Every year since 1973, mushers and dogs have competed in a race once reported by British journalist Ian Woolridge as “the only really great race left.” The Iditarod, a sled dog race through the unforgiving Alaskan wilderness, is a story of teams.
The winning team is the first to travel from Anchorage to Nome, through storms and bitter temperatures below negative 45 degrees Celsius. With 1,770 kilometers (1,100 miles) of rough terrain and deep, often treacherous, snow and 40-knot headwind, reaching the finish line is 10 to 20 full days away from when the race begins.
Although it may be unusual to compare a team of 16 dogs to a team of people, the champion leader in both situations always assembles the right talent, organizes and develops specific and intentional roles, and manages diversity and differences.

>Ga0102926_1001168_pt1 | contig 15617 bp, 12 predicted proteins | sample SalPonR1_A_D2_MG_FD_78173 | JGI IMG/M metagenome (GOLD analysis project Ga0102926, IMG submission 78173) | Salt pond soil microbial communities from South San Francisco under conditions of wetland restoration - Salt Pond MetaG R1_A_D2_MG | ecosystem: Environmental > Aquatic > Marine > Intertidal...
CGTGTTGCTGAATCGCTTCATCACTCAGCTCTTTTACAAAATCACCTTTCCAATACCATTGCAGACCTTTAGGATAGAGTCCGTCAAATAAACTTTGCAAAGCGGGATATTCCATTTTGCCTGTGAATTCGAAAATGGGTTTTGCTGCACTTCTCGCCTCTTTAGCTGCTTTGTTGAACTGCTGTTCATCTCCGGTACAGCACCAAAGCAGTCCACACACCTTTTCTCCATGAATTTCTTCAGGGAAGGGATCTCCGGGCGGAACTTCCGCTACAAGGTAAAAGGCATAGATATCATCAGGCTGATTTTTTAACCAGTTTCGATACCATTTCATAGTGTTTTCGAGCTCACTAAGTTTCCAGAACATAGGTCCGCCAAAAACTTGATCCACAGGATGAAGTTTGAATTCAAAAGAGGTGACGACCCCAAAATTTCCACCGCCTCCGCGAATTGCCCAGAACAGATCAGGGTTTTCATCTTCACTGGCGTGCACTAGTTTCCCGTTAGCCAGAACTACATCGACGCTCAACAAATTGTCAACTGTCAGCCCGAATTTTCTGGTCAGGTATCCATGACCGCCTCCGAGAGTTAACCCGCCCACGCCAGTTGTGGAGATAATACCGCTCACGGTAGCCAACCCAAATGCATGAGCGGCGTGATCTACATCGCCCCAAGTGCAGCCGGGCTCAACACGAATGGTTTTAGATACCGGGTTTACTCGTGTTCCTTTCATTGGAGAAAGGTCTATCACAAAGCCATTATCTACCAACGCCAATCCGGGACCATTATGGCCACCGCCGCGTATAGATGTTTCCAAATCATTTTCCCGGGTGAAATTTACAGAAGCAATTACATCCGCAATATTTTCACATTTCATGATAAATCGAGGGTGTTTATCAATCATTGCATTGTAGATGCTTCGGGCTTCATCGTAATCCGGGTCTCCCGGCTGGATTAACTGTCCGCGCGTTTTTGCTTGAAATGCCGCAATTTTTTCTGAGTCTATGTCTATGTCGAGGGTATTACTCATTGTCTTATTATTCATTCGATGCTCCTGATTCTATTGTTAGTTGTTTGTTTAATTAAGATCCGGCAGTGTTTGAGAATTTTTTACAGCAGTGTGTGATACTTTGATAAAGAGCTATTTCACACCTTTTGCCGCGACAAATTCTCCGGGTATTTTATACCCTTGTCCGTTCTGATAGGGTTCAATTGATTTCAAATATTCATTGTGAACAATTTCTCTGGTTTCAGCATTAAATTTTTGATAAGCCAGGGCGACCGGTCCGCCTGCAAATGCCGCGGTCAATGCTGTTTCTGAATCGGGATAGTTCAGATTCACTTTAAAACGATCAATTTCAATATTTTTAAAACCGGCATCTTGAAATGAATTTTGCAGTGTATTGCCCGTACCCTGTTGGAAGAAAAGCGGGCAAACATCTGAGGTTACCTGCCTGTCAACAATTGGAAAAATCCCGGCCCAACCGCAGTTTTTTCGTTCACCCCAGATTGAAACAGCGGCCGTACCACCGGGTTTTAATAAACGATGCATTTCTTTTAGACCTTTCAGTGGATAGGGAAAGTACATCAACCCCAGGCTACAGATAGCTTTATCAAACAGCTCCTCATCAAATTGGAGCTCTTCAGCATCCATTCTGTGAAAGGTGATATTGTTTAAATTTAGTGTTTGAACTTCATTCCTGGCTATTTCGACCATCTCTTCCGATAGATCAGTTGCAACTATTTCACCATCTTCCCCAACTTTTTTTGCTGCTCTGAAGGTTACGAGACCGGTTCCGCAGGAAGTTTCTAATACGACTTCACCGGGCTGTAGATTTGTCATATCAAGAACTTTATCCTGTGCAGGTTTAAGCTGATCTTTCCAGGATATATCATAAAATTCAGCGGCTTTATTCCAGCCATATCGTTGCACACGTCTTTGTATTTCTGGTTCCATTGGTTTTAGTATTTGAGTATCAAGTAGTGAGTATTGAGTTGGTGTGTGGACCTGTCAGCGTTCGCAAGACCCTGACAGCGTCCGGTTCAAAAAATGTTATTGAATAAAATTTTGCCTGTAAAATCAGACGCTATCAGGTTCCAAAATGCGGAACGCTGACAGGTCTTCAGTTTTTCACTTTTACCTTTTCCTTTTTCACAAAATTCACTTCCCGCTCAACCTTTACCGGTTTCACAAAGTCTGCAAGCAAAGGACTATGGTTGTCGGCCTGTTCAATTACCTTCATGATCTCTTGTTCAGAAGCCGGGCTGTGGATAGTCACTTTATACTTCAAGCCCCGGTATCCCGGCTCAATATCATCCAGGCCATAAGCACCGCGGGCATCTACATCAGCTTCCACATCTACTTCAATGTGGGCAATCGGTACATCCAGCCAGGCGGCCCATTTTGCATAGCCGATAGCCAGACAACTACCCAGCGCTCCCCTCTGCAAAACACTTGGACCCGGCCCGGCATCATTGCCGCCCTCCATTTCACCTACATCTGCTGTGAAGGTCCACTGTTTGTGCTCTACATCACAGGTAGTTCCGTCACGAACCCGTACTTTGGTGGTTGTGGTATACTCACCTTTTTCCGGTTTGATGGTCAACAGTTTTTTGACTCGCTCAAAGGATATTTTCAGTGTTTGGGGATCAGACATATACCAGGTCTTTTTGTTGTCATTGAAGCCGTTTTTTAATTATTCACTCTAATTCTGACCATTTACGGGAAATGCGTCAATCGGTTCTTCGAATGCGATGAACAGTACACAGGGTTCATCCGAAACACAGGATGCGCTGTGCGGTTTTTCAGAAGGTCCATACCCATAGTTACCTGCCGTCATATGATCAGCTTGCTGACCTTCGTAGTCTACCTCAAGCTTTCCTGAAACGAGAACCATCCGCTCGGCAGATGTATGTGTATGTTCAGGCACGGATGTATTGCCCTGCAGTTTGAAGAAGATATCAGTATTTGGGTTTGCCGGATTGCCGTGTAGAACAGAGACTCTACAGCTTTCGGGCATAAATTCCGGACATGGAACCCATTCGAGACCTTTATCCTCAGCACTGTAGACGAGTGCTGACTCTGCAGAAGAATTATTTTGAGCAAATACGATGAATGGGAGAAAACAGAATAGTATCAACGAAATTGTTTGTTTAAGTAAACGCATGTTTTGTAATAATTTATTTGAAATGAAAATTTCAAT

One of those champions is Libby Riddles. On the 20th of March 1985, 18 days, 20 minutes, and 17 seconds after leaving Anchorage, she became the first woman in history to win the Iditarod and proved the value of building a great team. Mushing with a team of home-bred and trained sled dogs, Riddles made a pivotal decision at the checkpoint in Shaktoolik before the sun rose on the fifteenth day. While her competitors waited out a harrowing blizzard, she drove her team into the 40-knot headwind, zipping herself into her sled bag and spending a night camping alone with her dogs in the snow when visibility vanished. Libby knew that her decision to ...